I’m no Jane Asher, but each year I gamely cudgel sponge and icing into some sort of recognisable shape. My favourite was the Georgia O’ Keeffe cake that Carenza requested for her sixteenth. I sculpted the icing into a flower-shaped metaphor. People told me it was moist.
“What do you want this year, then?”
Indifference. Head-scratching.
“Just plain,” says Perran.
Last year I did him David Bowie. The year before that Alice Cooper.
“What about an Amy Winehouse cake?”
Then the tide turns and they begin to have ideas. Too many ideas.
Carenza wants a One Direction Cake. “Oh yes, I can easily do their logo.”
“Not their logo, Mum. I want Julian Opie-style portraits of all five of them.”
Pointedly I turn to Perran. He fails to rescue me:
“Actually I’d like my cake to be a portrait of OJ Simpson…or Charles Manson. No. Wait. I have it…Jimmy Savile.”
I get up and walk out. If only I could ring Mary Berry and find out whether she ever has to put up with such nonsense.

Sunday, 20 January 2013

Maths Problems

“A teacher is planning a school trip to the frozen food plant in Grimsby.  There are five classes of thirty pupils and each coach can hold a maximum of fifty-five. The suggested ratio is no fewer than one member of staff to every twenty students.  How many coaches should the teacher hire?”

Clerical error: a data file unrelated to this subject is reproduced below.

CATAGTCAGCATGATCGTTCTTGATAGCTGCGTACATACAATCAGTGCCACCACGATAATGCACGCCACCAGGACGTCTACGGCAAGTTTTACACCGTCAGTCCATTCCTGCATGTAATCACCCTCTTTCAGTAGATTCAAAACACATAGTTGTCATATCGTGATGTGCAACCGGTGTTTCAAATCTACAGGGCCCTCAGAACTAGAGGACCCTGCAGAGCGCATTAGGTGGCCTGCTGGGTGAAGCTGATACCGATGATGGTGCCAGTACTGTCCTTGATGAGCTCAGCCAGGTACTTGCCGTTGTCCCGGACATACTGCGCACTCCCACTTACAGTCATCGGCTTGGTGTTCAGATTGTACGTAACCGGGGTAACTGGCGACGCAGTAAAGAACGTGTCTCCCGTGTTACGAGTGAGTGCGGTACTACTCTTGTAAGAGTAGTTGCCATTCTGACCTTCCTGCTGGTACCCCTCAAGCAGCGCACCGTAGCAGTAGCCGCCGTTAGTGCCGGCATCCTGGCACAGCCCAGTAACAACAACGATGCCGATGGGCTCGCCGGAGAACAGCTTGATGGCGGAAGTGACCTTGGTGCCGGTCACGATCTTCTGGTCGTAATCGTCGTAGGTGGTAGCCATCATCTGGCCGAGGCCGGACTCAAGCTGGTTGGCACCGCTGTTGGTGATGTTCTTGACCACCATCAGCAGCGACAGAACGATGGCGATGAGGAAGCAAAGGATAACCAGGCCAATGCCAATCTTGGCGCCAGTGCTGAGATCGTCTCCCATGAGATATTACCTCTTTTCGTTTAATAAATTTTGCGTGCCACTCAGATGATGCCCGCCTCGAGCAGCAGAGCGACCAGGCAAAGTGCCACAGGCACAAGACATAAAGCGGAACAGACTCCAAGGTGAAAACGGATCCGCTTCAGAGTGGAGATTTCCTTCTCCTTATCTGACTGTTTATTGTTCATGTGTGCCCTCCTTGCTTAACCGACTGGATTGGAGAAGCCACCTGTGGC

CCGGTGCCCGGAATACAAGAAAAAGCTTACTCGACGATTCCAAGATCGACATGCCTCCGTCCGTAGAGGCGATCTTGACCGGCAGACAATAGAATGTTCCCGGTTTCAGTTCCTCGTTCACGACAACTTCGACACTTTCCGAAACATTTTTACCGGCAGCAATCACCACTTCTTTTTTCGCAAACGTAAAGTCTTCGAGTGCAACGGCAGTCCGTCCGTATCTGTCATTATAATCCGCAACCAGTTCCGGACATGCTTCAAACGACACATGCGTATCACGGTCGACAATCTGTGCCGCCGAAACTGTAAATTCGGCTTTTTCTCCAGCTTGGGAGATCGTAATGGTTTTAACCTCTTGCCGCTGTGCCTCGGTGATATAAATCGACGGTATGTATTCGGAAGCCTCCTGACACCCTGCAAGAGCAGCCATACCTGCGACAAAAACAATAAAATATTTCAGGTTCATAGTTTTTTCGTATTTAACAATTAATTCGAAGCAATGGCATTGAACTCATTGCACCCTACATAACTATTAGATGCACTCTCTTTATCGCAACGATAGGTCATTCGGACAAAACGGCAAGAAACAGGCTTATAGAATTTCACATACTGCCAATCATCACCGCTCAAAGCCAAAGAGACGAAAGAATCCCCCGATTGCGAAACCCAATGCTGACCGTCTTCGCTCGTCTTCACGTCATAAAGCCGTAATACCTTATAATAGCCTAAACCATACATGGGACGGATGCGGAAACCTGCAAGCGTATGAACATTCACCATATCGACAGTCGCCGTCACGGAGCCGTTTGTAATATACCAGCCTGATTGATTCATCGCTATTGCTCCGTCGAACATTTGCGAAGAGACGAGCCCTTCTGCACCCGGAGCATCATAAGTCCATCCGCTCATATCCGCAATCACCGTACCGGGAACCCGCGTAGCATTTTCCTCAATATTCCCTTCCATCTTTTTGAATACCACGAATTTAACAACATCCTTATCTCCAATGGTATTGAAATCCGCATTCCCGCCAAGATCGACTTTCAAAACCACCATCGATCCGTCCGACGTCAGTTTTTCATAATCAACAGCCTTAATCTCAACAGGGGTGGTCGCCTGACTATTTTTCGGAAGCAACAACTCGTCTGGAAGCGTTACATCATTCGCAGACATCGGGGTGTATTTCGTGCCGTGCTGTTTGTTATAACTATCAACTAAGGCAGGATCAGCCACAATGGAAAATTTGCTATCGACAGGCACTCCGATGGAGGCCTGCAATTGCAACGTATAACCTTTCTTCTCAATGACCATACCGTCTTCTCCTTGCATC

“Amarjit is 6 years, 11months, Shamin is 7 years 1 month, Rakeem is 6 years 9 months.  Their average reading age is nine months greater than their average actual age.  What is their average reading age?”


“On this scatter graph, the teacher has compared the pupils’ attainment in maths in 2011 with their attainment in media studies in 2012.  What proportion of the class got the same mark in both exams?  Express your answer as a decimal.”


“What are you doing, Mum?”

“Oh, hi, Perran.  I’m doing the online practice for the Teaching Skills Numeracy Test.  You know, I have to pass this before I can do my PGCE.”

“How’s it going?”

“Fine.  Fine.”

But he has leant forward and is scrutinising my score.

“I’ll see if we’ve still got any of those maths workbooks, Mum. The primary school ones.”

Saturday, 19 January 2013

Double Take

Yesterday, I cajoled Carenza into wellies, as snow was forecast, and waved her off for a dreaded re-take of an English exam which had caught out half the class last summer when the marking scheme seemed to have been changed overnight.  

As the flakes began to fall, I walked round to my friend Jo’s to see if she wanted to try for a hike, as we had planned. 

We had a coffee while we waited to see if it would stop.  It got worse.

“Do you think they’ll send the kids home?” she asked as we stared at her white garden.

“I don’t know.   I hope not.  Carenza’s got a retake today.  She’s done all the revision.  Last thing she wants is to have to postpone it and do it all again in June…”